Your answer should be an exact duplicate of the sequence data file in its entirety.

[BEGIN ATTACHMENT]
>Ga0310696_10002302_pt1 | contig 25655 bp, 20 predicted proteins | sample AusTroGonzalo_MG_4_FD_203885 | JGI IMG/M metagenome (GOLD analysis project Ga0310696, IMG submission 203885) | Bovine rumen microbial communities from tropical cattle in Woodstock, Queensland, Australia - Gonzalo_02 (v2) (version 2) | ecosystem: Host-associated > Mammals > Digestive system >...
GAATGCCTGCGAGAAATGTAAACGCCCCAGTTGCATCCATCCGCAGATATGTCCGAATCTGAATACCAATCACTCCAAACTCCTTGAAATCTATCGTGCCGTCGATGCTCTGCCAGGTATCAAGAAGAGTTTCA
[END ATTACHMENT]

>Ga0310696_10002302_pt1 | contig 25655 bp, 20 predicted proteins | sample AusTroGonzalo_MG_4_FD_203885 | JGI IMG/M metagenome (GOLD analysis project Ga0310696, IMG submission 203885) | Bovine rumen microbial communities from tropical cattle in Woodstock, Queensland, Australia - Gonzalo_02 (v2) (version 2) | ecosystem: Host-associated > Mammals > Digestive system >...
GAATGCCTGCGAGAAATGTAAACGCCCCAGTTGCATCCATCCGCAGATATGTCCGAATCTGAATACCAATCACTCCAAACTCCTTGAAATCTATCGTGCCGTCGATGCTCTGCCAGGTATCAAGAAGAGTTTCA